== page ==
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This eBook from the Gutenberg Project consists of approximately 353 pages of information about O. Henry Memorial Award Prize Stories of 1920.

As for Mrs. Julian, there was never any doubt as to her conduct.  I used to think her—­and I was not alone in the opinion—­the most perfect combination of gentleness and power, and charity and humour, that I had ever seen.  She was a year or so older than Julian—­though she did not look it—­and a good deal wiser, especially in the ways of the world; and, oddly enough, one of the features that worried us most in the whole situation was how he was ever going to get on, in the worldly sense, without her.  He was to suffer not only from the loss of her counsel but from the lack of her indorsement.  There are certain women who are a form of insurance to a man; and Anne gave a poise and solidity to Julian’s presentation of himself which his own flibbertigibbet manner made particularly necessary.

I think this view of the matter disturbed Anne herself, though she was too clever to say so; or perhaps too numbed by the utter wreck of her own life to see as clearly as usual the rocks ahead of Julian.  It was she, I believe, who first mentioned, who first thought of divorce, and certainly she who arranged the details.  Julian, still in the more ideal stage of his emotion, had hardly wakened to the fact that his new love was marriageable.  But Mrs. Julian, with the practical eye of her sex, saw in a flash all it might mean to him, at his age, to begin life again with a young beauty who adored him.

She saw this, at least, as soon as she saw anything; for Julian, like most of us when the occasion rises, developed a very pretty power of concealment.  He had for a month been seeing Miss Littell every day before any of us knew that he went to see her at all.  Certainly Anne, unsuspicious by nature, was unprepared for the revelation.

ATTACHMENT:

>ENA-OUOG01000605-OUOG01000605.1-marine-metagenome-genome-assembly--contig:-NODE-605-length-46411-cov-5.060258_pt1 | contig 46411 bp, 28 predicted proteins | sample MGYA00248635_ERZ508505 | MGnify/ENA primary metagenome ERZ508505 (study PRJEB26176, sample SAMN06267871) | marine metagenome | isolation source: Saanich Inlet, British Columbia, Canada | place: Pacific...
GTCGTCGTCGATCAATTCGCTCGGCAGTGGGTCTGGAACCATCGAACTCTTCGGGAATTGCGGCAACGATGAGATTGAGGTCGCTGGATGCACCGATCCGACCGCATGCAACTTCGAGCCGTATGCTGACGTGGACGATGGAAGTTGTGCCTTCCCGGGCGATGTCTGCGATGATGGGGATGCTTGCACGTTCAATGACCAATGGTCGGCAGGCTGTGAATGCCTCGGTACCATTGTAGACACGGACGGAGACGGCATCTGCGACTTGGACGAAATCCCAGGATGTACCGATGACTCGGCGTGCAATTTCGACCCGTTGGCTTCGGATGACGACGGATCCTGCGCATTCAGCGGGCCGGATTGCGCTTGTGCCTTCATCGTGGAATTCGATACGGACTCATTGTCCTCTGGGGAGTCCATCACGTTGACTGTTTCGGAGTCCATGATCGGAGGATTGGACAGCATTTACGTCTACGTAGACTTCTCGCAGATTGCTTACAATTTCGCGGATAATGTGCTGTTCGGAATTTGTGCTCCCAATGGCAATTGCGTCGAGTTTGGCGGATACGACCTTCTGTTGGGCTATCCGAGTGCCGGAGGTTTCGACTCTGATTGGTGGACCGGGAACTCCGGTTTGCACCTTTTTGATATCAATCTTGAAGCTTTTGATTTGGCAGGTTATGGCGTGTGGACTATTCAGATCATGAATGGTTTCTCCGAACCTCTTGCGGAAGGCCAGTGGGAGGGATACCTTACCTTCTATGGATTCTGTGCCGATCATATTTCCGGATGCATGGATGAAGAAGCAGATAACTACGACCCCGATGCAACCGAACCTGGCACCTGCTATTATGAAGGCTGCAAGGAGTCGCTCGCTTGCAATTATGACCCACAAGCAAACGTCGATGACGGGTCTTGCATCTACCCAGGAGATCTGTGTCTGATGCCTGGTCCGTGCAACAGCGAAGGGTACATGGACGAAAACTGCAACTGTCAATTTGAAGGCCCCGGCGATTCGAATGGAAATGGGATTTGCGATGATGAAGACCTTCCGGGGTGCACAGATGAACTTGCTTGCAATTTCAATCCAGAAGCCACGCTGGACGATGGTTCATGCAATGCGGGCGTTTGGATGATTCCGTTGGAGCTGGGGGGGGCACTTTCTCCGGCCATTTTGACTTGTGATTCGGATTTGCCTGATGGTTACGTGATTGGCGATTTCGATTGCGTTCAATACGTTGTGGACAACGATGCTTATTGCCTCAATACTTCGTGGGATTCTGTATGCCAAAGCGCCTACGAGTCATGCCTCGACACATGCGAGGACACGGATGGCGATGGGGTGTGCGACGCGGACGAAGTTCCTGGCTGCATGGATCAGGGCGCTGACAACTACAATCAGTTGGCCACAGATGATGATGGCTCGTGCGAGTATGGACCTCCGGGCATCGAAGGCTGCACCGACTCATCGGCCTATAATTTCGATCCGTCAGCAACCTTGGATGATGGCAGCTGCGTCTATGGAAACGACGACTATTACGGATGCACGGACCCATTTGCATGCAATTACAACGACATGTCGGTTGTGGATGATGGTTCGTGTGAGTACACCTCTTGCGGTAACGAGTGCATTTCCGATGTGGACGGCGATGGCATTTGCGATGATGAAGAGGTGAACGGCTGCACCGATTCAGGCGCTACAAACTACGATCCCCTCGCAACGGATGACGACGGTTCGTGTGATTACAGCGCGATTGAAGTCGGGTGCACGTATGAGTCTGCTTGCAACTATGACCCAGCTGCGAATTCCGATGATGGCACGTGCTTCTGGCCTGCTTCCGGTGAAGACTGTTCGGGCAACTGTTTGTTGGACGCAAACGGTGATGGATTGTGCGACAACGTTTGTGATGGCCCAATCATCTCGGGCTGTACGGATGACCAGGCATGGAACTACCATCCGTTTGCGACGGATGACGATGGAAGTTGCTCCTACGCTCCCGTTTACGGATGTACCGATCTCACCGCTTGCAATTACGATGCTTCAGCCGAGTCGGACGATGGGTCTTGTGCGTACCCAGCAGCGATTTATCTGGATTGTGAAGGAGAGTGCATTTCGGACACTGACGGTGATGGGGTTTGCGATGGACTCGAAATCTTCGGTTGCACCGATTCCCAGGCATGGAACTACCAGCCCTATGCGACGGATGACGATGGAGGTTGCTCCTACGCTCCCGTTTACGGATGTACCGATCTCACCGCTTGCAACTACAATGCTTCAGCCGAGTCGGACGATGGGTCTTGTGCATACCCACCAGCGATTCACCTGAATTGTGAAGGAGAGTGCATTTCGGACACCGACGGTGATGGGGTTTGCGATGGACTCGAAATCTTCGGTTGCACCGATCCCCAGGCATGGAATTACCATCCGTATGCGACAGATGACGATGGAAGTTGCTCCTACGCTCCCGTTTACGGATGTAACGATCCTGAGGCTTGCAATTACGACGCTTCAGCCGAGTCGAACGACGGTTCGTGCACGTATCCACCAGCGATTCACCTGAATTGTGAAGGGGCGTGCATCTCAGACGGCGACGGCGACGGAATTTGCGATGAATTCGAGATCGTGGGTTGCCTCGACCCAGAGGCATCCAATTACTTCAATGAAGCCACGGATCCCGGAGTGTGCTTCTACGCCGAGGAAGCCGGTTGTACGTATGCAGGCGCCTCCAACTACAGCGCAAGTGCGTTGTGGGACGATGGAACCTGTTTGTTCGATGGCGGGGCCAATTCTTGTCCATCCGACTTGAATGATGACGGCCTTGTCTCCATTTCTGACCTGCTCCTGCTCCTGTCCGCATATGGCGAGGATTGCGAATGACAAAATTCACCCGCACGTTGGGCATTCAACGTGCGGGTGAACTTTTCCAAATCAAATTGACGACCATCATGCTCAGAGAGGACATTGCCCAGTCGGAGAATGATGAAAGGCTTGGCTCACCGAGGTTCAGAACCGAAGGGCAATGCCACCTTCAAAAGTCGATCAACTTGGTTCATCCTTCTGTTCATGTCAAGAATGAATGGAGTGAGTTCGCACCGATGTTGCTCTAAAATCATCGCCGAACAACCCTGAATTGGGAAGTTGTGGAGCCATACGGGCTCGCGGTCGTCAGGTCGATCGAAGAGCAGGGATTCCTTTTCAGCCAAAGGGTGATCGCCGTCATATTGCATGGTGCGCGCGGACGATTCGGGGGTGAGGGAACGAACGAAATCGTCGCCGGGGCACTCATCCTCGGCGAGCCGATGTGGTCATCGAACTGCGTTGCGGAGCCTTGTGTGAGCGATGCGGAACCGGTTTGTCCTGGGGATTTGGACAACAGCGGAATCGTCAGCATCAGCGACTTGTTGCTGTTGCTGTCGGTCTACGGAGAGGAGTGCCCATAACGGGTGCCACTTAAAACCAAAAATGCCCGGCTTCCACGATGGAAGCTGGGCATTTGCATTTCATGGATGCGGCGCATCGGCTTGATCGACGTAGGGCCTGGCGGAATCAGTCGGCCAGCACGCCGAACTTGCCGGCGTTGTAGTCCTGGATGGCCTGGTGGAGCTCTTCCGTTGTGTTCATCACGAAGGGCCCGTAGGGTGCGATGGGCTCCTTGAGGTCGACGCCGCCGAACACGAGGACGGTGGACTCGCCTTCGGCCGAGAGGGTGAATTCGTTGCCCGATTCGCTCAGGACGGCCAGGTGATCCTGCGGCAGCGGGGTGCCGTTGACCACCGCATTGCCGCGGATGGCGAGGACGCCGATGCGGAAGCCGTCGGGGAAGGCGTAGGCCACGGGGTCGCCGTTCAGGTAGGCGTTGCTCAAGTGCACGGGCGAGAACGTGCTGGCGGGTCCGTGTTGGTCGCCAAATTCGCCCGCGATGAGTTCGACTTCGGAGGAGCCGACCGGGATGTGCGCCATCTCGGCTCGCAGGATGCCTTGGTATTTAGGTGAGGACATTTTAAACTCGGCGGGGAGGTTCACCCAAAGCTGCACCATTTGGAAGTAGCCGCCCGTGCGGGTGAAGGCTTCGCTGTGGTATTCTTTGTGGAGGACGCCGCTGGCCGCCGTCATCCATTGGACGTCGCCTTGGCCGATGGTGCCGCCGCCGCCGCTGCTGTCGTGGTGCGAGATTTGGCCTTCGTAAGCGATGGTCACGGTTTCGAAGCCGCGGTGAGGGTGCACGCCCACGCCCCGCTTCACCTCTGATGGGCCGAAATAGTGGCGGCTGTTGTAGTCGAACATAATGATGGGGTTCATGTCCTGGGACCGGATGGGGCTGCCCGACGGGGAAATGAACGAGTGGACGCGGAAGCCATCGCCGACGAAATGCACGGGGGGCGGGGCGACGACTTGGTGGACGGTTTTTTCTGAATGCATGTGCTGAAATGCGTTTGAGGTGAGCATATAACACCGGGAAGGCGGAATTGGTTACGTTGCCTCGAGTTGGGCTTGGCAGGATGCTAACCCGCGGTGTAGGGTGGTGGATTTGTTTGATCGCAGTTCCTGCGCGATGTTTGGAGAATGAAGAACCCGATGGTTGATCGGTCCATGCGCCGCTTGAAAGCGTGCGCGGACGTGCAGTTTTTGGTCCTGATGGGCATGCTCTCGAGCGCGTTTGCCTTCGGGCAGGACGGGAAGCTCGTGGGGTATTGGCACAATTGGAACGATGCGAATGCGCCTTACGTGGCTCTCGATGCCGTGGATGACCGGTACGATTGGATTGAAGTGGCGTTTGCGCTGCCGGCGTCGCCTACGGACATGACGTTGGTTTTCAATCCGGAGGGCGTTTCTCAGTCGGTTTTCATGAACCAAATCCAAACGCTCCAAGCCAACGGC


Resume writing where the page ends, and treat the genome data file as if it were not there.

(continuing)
It took place in the utterly futile, unnecessary way such revelations always do take place.  The two poor innocent dears had allowed themselves a single indiscretion; they had gone out together, a few days before Christmas, to buy some small gifts for each other.  They had had an adventure with a beggar, an old man wise enough to take advantage of the holiday season, and the no less obvious holiday in the hearts of this pair.  He had forced them to listen to some quaint variant of the old story, and they had between them given him all the small change they had left—­sixty-seven cents, I think it was.

That evening at dinner Julian, ever so slightly afraid of the long pause, had told Anne the story as if it had happened to him alone.  A few days afterward the girl, whom she happened to meet somewhere or other, displaying perhaps a similar nervousness, told the same story.  Even the number of cents agreed.

I spoke a moment ago of the extraordinary power of concealment which we all possess; but I should have said the negative power to avoid exciting suspicion.  Before that moment, before the finger points at us, the fool can deceive the sage; and afterward not even the sage can deceive the veriest fool.

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